Jin Yu is seven now, and lately she’s been telling me she wants to go and visit her nannies, the women who cared for her at the orphanage in China. Not so much for herself, she says, but for them. Because she is sure they must miss her and wonder how she’s doing. I promise we will try to go. “They are going to be so surprised!” she tells me.
I hope so. But the turnover in Chinese orphanages can be steep. Low pay and 24-hour shifts are not strong inducements for tenure. A friend recently sent photos from the orphanage in Xiangtan, where my daughter spent her first two years, and I didn’t see one nanny I recognized. There’s every chance that by the time Jin Yu returns, everyone who might remember her will be gone.
I wonder if my child is hoping to visit people as much as a time and place, to somehow grab hold of a life that fell away when she was a toddler. If, in wanting to visit her nannies, she is seeking to regain part of what she surrendered in coming to this country. But I can’t give my daughter China. I can only give her Chinatown.
Every Saturday morning, my wife and I take Jin Yu to Lion Dance class, watching as she and the other children practice their steps under the critical eye of their sifu. The troupe’s public performances dictate the schedule of our lives the way those of other families are organized around soccer games. On Tuesday nights, Jin Yu and her four-year-old sister, Zhao Gu, attend a Chinese culture class near our home, learning the Mandarin words for vegetables and fruits, dancing with long blue-and-yellow ribbons, and helping to make dumplings and wontons.
My daughters are two of the nearly 62,000 Chinese children who have been adopted into new homes in this country during the past 15 years. Almost all are girls, abandoned by Chinese parents barred from having “extra” children and pressured to raise sons. For these kids, a new family comes at high cost: their language, their food, the sights and smells of their homeland, the faces of their countrymen.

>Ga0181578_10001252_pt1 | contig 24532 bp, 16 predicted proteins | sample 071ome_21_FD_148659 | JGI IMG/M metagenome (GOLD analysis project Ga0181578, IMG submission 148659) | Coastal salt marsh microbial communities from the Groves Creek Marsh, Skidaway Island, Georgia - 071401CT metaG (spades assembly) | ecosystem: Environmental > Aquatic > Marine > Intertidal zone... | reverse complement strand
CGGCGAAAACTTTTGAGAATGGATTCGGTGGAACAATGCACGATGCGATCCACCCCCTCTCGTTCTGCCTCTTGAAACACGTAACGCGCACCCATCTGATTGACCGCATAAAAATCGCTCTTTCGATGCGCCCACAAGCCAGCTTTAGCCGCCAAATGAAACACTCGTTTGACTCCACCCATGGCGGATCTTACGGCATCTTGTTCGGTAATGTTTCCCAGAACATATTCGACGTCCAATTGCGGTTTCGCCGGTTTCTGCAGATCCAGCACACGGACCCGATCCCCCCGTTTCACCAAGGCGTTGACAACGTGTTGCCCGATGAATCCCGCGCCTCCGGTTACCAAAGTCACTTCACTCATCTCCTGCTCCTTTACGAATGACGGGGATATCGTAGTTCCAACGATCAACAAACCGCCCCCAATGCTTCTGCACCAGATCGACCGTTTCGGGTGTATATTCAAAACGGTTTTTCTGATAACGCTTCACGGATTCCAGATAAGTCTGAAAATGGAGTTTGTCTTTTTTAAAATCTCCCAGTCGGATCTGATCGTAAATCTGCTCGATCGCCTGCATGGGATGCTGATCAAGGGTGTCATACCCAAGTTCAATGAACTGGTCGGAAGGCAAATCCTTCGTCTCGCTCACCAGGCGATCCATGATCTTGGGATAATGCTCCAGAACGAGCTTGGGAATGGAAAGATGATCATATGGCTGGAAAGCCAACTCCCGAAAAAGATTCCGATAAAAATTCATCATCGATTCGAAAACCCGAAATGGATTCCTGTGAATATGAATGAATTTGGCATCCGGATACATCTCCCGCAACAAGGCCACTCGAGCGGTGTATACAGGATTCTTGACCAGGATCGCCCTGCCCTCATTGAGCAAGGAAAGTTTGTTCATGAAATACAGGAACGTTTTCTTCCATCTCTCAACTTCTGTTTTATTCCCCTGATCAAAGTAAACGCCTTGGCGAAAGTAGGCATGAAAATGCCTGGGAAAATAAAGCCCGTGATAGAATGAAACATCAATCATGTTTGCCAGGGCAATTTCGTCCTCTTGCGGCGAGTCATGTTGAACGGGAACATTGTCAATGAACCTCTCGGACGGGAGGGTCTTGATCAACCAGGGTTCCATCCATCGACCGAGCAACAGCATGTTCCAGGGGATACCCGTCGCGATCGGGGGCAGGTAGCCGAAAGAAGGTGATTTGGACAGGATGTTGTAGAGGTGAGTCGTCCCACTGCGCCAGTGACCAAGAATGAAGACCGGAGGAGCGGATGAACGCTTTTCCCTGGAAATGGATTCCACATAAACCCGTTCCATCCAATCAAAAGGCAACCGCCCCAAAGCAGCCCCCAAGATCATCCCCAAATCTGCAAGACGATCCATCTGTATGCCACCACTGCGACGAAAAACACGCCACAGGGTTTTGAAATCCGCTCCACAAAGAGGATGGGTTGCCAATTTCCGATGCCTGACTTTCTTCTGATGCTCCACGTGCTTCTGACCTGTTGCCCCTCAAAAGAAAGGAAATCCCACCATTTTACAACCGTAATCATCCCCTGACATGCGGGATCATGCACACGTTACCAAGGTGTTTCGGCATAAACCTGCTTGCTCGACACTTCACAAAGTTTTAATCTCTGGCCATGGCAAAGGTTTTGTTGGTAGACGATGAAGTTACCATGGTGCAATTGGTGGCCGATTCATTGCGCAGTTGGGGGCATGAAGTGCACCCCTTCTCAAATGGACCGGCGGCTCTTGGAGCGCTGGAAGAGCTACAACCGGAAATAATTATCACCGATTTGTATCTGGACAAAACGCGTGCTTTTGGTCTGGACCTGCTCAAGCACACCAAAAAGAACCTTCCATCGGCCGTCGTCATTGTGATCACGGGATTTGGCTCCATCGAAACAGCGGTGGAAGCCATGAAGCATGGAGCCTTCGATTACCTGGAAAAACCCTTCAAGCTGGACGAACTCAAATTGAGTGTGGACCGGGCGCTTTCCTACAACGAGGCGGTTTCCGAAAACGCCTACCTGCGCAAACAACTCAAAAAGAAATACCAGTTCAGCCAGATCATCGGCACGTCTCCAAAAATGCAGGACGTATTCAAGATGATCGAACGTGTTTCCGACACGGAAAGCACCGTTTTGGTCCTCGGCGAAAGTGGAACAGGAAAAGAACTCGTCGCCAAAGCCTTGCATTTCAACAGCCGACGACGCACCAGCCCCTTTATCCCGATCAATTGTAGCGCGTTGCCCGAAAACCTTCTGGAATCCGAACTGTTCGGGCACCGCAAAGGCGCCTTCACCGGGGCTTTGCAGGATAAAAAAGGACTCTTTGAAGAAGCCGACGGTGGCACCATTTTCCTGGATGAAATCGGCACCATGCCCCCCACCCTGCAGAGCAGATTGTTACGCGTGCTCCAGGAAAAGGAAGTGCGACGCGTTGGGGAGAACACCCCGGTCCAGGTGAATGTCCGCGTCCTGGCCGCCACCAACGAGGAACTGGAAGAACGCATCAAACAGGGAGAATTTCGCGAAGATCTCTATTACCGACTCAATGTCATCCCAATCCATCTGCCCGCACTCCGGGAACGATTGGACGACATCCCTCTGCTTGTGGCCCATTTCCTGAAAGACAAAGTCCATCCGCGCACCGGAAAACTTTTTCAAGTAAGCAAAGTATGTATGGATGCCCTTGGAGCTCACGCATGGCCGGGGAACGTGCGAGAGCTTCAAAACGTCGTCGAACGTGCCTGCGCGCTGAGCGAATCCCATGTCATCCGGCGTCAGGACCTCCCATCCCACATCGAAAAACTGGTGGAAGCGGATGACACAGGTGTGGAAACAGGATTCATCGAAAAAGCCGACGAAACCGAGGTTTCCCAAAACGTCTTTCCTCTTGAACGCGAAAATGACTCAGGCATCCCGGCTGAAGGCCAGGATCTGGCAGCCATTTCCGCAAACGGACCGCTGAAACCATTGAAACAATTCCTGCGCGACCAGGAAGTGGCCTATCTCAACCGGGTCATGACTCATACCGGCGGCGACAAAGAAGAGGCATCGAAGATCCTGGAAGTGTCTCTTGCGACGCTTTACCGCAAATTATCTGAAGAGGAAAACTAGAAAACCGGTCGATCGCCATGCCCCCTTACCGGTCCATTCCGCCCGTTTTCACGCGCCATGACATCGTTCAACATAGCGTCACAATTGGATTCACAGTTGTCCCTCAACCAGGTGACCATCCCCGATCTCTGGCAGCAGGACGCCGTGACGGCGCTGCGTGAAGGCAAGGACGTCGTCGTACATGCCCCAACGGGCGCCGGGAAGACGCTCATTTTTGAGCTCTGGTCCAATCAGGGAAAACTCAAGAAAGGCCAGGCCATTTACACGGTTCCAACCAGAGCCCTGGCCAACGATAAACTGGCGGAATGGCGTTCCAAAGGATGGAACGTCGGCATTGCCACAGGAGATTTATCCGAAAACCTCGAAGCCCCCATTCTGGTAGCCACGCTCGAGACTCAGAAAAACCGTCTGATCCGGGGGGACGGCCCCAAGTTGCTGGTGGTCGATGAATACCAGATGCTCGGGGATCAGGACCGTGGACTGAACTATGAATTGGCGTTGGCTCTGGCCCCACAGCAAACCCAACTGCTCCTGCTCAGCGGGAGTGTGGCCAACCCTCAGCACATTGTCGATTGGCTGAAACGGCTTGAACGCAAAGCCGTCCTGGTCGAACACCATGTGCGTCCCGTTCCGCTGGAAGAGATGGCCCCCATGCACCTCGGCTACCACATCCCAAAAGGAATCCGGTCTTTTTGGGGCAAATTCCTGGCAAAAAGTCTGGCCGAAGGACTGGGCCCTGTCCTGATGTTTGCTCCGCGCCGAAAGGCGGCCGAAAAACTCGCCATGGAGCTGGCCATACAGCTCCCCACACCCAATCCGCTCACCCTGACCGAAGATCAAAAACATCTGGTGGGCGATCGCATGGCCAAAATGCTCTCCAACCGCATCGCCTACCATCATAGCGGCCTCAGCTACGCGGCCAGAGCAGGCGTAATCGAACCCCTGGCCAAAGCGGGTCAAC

My wife and I try to mend that severed connection by making China an integral part of our lives, expressed in everything from the music we play to the art we hang on the walls. But culture is a tricky thing. And in me, my daughters have a poor teacher. I have no experience at being Chinese.
I worry I’m succeeding only at forging my children’s links to a vanished, historical China. That knowing the starting and ending points of the Great Wall, the home city of the famous Terra Cotta warriors, or the animals of the Chinese Zodiac will do little to help them thrive as Asian girls living in 21st-century America.
A Chinese friend who visited from Beijing thinks I’m daft, lugging my girls to New Year’s banquets and dragon-boat races. “They are not Chinese. They are American,” she told me. She meant American in more than address, American in a way that’s obvious to anyone who is not from America. It’s the way they stand, the way they carry themselves, the cut of their hair, the things they find funny or sad. The irony is that, in this country, my daughters are seen as wholly, fully Chinese. Indeed, it is Chinese blood that runs in their veins.
Like every father and mother, I know that later on, it will be all my fault — as it has been the fault of parents through millennia. So when that time comes, when Jin Yu is a teenager, full of the certainty of her years, which blame can I live with? For having dragged her to National Day parades and Moon Festivals? Or for not having done so, for having let the tie to her past slip away like the string of a wind-tossed kite? At least I get to pick.
I hope someday my daughter will see that her mom and dad made an effort, however flawed and imperfect, to restore part of what was taken from her. I hope, if we do return to China, that some of what Jin Yu learns in this country will help her make sense of that one. That if we can visit the orphanage, she will feel at ease, even if she doesn’t feel at home.
Jin Yu asks me if her nannies loved her, and I tell her I am sure that they did. I ask what she plans to say to them. “I’ll say, Ni hao,” she answers. “I still speak a little Chinese.”